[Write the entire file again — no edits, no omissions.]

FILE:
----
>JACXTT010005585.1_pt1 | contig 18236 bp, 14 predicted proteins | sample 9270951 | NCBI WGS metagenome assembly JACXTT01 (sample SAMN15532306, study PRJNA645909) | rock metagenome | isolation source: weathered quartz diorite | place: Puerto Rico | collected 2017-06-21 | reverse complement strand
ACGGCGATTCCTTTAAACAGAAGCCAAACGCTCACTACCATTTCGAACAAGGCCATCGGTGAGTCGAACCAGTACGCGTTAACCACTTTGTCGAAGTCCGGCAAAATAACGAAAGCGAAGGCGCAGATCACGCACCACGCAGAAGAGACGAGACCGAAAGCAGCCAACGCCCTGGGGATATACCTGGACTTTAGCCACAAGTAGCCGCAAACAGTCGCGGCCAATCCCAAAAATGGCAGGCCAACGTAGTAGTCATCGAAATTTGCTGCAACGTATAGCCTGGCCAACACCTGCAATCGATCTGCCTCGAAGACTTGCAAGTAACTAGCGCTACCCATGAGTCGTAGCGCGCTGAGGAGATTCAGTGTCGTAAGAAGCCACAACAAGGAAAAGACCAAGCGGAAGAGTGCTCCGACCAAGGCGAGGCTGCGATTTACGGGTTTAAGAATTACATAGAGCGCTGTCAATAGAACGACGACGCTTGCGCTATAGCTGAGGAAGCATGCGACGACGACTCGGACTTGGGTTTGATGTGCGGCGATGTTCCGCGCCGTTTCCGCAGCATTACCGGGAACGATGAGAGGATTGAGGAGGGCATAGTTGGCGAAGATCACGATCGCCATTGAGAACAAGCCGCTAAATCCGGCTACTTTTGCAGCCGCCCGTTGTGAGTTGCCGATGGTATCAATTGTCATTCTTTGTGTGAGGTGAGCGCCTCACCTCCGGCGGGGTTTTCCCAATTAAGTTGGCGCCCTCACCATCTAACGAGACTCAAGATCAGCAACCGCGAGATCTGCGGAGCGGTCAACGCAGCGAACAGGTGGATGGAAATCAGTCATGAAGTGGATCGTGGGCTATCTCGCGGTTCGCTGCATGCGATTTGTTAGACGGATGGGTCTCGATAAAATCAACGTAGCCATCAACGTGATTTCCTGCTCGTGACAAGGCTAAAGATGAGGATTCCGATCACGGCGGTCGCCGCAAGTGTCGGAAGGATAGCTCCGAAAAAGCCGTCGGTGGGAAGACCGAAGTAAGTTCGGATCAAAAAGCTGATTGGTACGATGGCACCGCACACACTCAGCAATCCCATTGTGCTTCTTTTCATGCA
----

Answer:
>JACXTT010005585.1_pt1 | contig 18236 bp, 14 predicted proteins | sample 9270951 | NCBI WGS metagenome assembly JACXTT01 (sample SAMN15532306, study PRJNA645909) | rock metagenome | isolation source: weathered quartz diorite | place: Puerto Rico | collected 2017-06-21 | reverse complement strand
ACGGCGATTCCTTTAAACAGAAGCCAAACGCTCACTACCATTTCGAACAAGGCCATCGGTGAGTCGAACCAGTACGCGTTAACCACTTTGTCGAAGTCCGGCAAAATAACGAAAGCGAAGGCGCAGATCACGCACCACGCAGAAGAGACGAGACCGAAAGCAGCCAACGCCCTGGGGATATACCTGGACTTTAGCCACAAGTAGCCGCAAACAGTCGCGGCCAATCCCAAAAATGGCAGGCCAACGTAGTAGTCATCGAAATTTGCTGCAACGTATAGCCTGGCCAACACCTGCAATCGATCTGCCTCGAAGACTTGCAAGTAACTAGCGCTACCCATGAGTCGTAGCGCGCTGAGGAGATTCAGTGTCGTAAGAAGCCACAACAAGGAAAAGACCAAGCGGAAGAGTGCTCCGACCAAGGCGAGGCTGCGATTTACGGGTTTAAGAATTACATAGAGCGCTGTCAATAGAACGACGACGCTTGCGCTATAGCTGAGGAAGCATGCGACGACGACTCGGACTTGGGTTTGATGTGCGGCGATGTTCCGCGCCGTTTCCGCAGCATTACCGGGAACGATGAGAGGATTGAGGAGGGCATAGTTGGCGAAGATCACGATCGCCATTGAGAACAAGCCGCTAAATCCGGCTACTTTTGCAGCCGCCCGTTGTGAGTTGCCGATGGTATCAATTGTCATTCTTTGTGTGAGGTGAGCGCCTCACCTCCGGCGGGGTTTTCCCAATTAAGTTGGCGCCCTCACCATCTAACGAGACTCAAGATCAGCAACCGCGAGATCTGCGGAGCGGTCAACGCAGCGAACAGGTGGATGGAAATCAGTCATGAAGTGGATCGTGGGCTATCTCGCGGTTCGCTGCATGCGATTTGTTAGACGGATGGGTCTCGATAAAATCAACGTAGCCATCAACGTGATTTCCTGCTCGTGACAAGGCTAAAGATGAGGATTCCGATCACGGCGGTCGCCGCAAGTGTCGGAAGGATAGCTCCGAAAAAGCCGTCGGTGGGAAGACCGAAGTAAGTTCGGATCAAAAAGCTGATTGGTACGATGGCACCGCACACACTCAGCAATCCCATTGTGCTTCTTTTCATGCA